Miners in Zimbabwe may want to prepare to tango with the nation’s tax authorities. It appears that the ever-struggling nation has intensified its focus on extracting financial benefits from the mineral resource sector at an inconvenient time for South African platinum producers.
Zimbabwe’s mining sector is contributing a paltry 4 percent of gross domestic product despite the fact that mining firms in the country are realizing huge profits, according to Finance Minister Tendai Biti. If Zimbabwe is to benefit from its natural resources, Biti believes there is an urgent need to revise its mining and tax laws.
The finance minister has reportedly gazetted amendments to the country’s Revenue Authority Act, giving ZIMRA — Zimbabwe’s revenue authority — the power to scrutinize miners.
Tax authorities will be able to enter any mining location and examine prospecting or mining operations and mineral treatments. They will be allowed to examine books, records and security systems. They will also be allowed to take samples of items such as ore, concentrate and tailings.
In addition, tax authorities will be able to collect information, such as deeds, records, trade lists or other materials deemed necessary to assess an individual’s tax liability. And individuals who make a false statement to ZIMRA could be fined and imprisoned for up to two years.
Unwanted pressure costs
For South African platinum miners operating in Zimbabwe this development could prove to be another headwind in the quagmire — and the industry certainly does not need any more cost pressures. Already on its list of problems are demands for wage increases, expanding labor unrest, weak metal prices, weak platinum demand and rising production costs.
If ZIMRA’s approach with Zimplats is any indication of the sensitivity it will show these miners, the picture isn’t pretty. The tax authority recently flexed some muscle and slapped Zimplats, a unit of Impala Platinum Holdings (OTC Pink:IMPUY,LSE:IPLA), with a hefty tax bill.
Zimplats told shareholders that following a tax reassessment of the tax years 2007 to 2012, it owes $33.8 million. The company said it lodged an objection to the payment of penalties and interest on that bill, but is engaged in discussions for payment terms for the principal amount.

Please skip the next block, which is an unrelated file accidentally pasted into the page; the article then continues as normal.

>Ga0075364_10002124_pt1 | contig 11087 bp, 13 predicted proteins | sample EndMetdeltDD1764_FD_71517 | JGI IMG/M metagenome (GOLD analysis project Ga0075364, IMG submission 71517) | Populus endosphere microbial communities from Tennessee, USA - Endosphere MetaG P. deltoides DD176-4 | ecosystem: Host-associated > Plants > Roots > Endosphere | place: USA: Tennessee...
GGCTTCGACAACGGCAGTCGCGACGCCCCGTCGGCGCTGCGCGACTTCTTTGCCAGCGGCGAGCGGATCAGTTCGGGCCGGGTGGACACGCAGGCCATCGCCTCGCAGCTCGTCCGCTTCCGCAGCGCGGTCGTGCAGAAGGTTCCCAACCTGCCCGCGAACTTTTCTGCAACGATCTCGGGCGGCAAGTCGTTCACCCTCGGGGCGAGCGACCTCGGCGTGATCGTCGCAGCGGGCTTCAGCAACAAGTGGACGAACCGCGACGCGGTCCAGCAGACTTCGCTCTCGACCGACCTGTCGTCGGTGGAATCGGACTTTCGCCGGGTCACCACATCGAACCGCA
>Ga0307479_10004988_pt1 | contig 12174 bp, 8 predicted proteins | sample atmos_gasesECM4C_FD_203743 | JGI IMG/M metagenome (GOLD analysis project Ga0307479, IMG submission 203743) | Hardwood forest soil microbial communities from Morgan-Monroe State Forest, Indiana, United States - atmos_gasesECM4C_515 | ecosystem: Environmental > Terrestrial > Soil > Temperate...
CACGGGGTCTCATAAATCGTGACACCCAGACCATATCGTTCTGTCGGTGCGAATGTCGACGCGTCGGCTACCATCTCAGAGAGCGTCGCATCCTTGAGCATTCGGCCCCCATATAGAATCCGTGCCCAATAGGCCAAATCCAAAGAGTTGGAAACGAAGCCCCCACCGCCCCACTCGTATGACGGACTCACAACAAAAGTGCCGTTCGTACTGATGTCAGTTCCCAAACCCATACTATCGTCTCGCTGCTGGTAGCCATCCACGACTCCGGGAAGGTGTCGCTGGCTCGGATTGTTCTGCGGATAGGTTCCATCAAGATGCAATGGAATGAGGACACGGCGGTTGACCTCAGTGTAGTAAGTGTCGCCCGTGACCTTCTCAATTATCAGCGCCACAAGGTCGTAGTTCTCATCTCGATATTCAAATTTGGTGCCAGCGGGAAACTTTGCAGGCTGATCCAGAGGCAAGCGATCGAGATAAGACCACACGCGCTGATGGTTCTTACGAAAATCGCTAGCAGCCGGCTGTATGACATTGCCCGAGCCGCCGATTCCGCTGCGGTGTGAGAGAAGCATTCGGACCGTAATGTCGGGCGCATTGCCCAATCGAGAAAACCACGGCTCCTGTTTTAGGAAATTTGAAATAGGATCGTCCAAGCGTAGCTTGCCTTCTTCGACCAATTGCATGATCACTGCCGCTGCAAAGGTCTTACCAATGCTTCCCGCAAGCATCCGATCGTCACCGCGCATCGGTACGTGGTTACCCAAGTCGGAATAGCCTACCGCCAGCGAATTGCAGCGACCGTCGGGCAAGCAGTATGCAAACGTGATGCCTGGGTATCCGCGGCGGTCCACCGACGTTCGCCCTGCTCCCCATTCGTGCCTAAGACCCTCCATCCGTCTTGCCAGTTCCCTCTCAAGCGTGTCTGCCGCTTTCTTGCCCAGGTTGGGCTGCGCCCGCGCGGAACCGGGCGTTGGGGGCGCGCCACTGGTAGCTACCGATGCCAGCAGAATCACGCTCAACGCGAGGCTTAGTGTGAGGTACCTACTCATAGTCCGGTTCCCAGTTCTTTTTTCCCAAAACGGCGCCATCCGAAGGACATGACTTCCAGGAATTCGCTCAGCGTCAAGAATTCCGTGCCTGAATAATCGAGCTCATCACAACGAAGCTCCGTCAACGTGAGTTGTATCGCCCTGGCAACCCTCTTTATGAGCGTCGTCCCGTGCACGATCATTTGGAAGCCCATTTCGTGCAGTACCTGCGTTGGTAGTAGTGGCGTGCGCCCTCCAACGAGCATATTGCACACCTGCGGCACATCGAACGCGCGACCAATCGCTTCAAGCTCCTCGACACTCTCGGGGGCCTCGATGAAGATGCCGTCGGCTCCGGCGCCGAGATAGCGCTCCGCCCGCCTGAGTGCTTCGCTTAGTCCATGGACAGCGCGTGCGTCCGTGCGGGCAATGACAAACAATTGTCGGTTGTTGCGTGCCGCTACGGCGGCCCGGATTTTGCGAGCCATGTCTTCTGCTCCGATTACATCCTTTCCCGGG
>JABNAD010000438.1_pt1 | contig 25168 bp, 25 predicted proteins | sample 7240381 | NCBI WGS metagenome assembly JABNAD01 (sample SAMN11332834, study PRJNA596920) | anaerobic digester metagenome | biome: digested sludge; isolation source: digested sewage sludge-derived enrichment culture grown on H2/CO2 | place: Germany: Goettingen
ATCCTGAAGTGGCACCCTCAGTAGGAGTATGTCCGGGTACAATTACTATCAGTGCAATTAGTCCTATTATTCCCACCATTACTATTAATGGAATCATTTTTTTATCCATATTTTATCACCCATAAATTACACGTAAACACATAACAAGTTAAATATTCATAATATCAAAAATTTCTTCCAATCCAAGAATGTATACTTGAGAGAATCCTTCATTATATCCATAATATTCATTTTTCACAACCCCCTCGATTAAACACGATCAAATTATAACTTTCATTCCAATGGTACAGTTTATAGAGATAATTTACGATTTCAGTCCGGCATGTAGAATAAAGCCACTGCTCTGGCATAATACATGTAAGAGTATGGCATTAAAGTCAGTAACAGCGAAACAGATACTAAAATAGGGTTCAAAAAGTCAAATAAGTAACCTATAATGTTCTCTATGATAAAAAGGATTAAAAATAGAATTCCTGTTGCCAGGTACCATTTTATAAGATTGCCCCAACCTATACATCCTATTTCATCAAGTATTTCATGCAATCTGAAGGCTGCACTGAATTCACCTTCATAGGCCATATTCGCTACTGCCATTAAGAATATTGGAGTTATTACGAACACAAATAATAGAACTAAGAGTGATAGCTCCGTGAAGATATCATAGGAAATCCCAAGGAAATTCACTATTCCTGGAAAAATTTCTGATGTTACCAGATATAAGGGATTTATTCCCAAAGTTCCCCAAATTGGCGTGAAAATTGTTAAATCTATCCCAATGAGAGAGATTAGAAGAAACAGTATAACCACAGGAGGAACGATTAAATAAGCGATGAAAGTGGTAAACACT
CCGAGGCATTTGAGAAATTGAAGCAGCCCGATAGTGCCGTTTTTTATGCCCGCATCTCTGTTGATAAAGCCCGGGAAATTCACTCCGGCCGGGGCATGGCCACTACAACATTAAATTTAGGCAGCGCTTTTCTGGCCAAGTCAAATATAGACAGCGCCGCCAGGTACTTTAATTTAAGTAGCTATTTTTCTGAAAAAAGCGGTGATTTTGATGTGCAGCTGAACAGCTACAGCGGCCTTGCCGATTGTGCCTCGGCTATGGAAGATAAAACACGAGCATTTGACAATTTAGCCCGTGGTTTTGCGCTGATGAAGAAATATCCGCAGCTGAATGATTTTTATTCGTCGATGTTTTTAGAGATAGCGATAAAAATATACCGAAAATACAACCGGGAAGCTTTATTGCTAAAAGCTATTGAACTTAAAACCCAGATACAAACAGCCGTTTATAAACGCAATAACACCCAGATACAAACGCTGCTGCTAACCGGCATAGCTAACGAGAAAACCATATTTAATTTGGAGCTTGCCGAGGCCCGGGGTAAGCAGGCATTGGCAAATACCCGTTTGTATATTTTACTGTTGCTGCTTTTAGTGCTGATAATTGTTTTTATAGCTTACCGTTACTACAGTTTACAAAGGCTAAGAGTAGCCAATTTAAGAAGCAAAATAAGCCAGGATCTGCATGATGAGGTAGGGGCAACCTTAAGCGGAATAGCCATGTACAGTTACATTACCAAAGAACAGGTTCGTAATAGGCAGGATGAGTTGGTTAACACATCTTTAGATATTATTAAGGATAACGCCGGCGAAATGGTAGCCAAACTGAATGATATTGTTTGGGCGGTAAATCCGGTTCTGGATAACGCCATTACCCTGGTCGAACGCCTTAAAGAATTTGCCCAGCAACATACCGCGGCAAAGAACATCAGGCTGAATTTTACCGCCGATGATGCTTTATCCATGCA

Zimplats explained that the bill arose mainly because the reassessments do not allow the company to claim full capital expenditure in the year incurred. ZIMRA deems written undertakings issued by the government in 2001, which apparently allow the practice, baseless since the required legislation was never promulgated. Zimplats has conceded.
However, CEO Alexander Mhembere told Bloomberg that the tax demand puts pressure on the company’s cash flows and will delay a planned $469 million expansion program to boost output by 50 percent.
Meanwhile, Impala, which has determined it is best to pay a series of wage increases this year, has also found it necessary to reduce capital spending for the 2013 fiscal year. An illegal six-week strike at Rustenburg took a toll on production and drove up costs. As a result of that and the pricing environment for platinum group metals, the company’s cash generation decreased by 40 percent in fiscal year 2012.
Impact to industry
If Zimbabwe is pondering an effective “resource-based debt reduction strategy,” one might assume that strategic thinking would prompt the government to look at the ailing South African platinum industry as a gleaming opportunity to lure investors in.
Zimbabwe has the second-largest known platinum reserves, but the nation is overshadowed by a crisis of confidence, due in part to the implementation of aggressive measures by the strong-armed authorities described above.
Securities Disclosure: I, Michelle Smith, do not hold equity interests in any of the companies mentioned in this article.